Carla: I think there are parents who don’t parent the way they want to and maybe don’t parent in ways that are best for their children, but I’m never going to call them a bad parent or a shitty parent because how is that useful? That’s like finding someone on a trail who’s lost, and you hand them a map that says, you’re lost, and you suck. That’s not useful. It’s not helpful when you label someone that way. When we label ourselves that way, you just get even more lost and more stuck. What I think about is that there are parents who don’t have the information, support, and resources they need to parent the way they want to. Look, that’s all of us at some moment in our parenting life. Every single one of us lacks the information, resources, and support we need at some point. For some parents, it’s all the time. That deficit is really, really significant. They need a lot more than other parents. I don’t think there’s such a thing as a shitty parent. I don’t.

Zibby: That’s great. That’s good news.

Carla: I hope so.

Zibby: Tell me a little bit more about how to be kind to yourself. What are parents supposed to do on a day where they feel like everything is out control? They don’t know what to do with their kids. I know you have all these helpful printouts, many of which I felt like I should rip out and put on my wall. Maybe you could start making posters or something like that.

Carla: I’m just going to show up on the podcast with it stuck to my forehead like this.

Zibby: Even reminders, all your chapters — You’re Not the Only: The Power of Connection. How do we connect? How do we leverage the support systems that we do have, even if they’re not in front of us? What can we do to feel better and help ourselves be stronger?

Carla: First of all, Zibby, to answer your question, I want to start by getting really clear on what self-compassion is because I think there’s a lot of misunderstandings out there. It’s just noticing when you’re suffering and treating yourself with kindness in response. That’s all. For so many of us — I know you can relate to this. I certainly can. We’re so busy rushing through our days trying to do all the things, trying to be the best parent and the best worker and the best partner, if we have a parenting partner, and the best person that we can and get all the things done and schedule the appointments and remember the appointments and switch the laundry. I never remember to switch the laundry. We either don’t notice when we’re suffering or we just kind of blow it off. We don’t have time for this. That’s just not nice. That’s just not kind. That’s not how we would treat the people we love. Yet we do it to ourselves all the time.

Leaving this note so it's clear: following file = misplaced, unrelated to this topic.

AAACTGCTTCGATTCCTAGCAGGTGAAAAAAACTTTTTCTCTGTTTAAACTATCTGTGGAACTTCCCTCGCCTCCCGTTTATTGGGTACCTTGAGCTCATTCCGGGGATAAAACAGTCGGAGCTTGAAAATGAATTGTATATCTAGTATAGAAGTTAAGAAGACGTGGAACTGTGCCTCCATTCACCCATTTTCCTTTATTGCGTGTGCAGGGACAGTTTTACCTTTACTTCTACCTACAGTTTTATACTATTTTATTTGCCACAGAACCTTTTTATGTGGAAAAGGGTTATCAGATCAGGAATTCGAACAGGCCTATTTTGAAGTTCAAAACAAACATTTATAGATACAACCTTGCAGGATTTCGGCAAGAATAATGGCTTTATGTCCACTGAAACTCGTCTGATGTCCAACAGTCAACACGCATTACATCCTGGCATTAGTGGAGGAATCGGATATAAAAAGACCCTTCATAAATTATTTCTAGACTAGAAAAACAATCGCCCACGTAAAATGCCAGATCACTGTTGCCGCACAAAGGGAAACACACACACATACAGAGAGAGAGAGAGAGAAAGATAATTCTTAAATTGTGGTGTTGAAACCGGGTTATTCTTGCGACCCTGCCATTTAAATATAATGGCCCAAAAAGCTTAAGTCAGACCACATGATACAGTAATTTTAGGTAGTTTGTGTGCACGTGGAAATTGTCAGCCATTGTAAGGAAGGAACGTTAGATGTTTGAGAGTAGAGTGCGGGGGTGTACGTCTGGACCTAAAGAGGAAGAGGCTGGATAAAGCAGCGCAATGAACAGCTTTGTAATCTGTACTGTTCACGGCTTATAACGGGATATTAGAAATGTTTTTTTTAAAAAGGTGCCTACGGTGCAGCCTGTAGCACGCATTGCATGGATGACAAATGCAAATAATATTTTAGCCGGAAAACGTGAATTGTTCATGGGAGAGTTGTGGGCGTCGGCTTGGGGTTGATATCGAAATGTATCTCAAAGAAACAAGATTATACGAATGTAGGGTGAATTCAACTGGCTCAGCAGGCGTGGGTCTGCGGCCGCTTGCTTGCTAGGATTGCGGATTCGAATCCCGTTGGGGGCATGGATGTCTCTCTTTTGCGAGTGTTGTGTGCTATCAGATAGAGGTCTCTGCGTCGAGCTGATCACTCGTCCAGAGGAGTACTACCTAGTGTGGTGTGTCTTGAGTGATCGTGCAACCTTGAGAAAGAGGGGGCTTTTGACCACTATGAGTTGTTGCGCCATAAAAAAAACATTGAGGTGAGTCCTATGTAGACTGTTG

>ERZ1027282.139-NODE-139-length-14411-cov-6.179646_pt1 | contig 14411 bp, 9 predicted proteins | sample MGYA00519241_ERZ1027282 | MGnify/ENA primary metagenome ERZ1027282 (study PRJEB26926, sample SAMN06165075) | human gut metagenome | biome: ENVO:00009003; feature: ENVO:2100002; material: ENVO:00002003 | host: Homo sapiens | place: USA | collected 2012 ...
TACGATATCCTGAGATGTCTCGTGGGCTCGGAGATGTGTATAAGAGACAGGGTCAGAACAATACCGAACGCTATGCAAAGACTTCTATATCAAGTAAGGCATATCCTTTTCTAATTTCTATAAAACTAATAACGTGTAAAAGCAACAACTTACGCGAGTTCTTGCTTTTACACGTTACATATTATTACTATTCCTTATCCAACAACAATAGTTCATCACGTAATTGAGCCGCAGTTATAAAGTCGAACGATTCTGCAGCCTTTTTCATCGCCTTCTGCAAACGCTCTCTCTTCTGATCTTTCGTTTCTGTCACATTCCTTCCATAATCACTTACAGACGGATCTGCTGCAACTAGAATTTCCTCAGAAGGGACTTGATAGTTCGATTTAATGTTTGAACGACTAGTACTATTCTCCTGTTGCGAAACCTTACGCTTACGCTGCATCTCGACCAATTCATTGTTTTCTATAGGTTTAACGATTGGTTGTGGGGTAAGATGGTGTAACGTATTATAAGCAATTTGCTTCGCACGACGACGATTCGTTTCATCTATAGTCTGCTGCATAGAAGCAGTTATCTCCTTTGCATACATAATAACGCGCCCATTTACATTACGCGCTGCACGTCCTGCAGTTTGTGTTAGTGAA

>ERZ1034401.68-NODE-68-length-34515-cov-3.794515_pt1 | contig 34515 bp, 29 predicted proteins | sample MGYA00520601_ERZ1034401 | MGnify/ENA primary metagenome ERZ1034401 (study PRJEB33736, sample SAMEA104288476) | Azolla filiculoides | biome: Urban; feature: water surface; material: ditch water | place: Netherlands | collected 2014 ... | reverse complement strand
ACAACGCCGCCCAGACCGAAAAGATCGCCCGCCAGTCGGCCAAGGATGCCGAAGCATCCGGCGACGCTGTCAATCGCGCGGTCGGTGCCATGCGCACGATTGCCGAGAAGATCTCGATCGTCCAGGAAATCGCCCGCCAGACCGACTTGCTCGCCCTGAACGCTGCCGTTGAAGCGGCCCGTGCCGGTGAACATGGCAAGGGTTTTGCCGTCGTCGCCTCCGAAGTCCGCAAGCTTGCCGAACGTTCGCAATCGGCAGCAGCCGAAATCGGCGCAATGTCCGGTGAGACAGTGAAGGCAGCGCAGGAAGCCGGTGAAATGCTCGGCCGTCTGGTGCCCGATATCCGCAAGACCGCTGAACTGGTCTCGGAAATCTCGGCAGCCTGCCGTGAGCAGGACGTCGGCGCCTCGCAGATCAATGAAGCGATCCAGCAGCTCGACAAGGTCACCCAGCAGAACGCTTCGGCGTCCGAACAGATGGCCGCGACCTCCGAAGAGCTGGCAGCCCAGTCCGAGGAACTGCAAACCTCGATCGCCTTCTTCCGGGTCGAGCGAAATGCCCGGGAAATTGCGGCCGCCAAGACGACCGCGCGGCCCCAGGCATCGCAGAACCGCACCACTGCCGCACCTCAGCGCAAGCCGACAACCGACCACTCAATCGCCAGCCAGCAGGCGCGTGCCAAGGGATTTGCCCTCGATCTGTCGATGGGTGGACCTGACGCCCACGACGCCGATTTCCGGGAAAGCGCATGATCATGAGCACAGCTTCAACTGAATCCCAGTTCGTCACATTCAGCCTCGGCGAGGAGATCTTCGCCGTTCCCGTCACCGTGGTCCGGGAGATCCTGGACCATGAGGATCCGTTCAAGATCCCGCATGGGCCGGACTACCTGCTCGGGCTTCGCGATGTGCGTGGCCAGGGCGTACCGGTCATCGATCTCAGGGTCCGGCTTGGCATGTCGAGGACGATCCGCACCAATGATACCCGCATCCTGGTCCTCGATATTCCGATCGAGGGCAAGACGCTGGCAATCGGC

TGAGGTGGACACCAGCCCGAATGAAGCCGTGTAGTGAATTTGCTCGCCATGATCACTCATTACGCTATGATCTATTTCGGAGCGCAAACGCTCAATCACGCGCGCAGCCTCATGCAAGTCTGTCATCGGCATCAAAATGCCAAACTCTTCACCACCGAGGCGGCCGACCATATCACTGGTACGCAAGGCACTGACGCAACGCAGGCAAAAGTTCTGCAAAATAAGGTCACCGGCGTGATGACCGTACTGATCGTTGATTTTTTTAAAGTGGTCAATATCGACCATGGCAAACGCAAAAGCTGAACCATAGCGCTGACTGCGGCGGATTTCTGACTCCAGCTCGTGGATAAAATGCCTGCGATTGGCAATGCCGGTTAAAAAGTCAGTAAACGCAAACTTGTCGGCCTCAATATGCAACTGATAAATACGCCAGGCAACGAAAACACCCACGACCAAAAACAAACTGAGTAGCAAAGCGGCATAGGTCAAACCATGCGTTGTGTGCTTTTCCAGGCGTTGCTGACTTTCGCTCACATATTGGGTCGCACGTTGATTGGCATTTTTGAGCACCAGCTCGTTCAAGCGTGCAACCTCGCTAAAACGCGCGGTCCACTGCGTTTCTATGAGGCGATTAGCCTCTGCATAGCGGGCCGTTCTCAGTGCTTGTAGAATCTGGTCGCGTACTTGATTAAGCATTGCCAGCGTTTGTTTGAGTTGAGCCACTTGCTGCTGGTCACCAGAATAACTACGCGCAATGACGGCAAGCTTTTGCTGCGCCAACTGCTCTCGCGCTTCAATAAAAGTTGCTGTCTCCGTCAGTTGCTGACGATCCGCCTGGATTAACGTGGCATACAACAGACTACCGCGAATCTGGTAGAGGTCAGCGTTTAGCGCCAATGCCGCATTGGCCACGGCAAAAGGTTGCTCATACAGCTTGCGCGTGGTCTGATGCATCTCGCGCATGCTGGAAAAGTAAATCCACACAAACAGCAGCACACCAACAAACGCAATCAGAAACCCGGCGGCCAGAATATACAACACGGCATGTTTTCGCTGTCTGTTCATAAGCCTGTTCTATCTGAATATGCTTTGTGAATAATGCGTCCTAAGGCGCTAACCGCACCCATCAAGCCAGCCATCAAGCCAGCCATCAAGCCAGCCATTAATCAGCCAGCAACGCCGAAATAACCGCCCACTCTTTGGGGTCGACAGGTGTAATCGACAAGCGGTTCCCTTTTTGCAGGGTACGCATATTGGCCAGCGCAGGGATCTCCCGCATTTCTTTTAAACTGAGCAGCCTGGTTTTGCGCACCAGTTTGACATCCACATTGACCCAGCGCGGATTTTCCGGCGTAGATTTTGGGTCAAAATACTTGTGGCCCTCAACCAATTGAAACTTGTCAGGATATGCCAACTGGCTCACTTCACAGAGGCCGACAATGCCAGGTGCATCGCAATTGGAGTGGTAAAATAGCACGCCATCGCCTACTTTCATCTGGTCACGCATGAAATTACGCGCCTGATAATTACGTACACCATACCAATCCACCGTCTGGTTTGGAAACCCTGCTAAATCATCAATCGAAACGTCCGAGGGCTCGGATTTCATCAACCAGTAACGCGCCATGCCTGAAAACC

Compassion is about noticing when we’re really suffering or struggling and taking the time to treat ourselves well in response. It’s not about making ourselves feel better. When we’re really compassionate and show up for the people we love, sometimes the kindest and most loving thing we can do is just sit with them in the muck. We’re not saying, put that smile on your face. Feel better. Be happier. That makes people feel worse. It may not fix our feelings. It may not fix our problem, but it makes everything feel sort of easier and lighter. It’s the difference between being at a job and making a mistake and having a boss who says, “You’re a total screwup. You that. What a loser you are,” and having a boss who says, “Yeah, you made a mistake. We all make mistakes. It’s okay. That doesn’t mean you’re a bad person or bad employee.” In both of those scenarios, the boss didn’t give you the solution. He didn’t tell you how to fix it, but the second one feels so much better, right? All of a sudden, you can imagine how you might move forward. Does that make sense?

Zibby: That makes sense.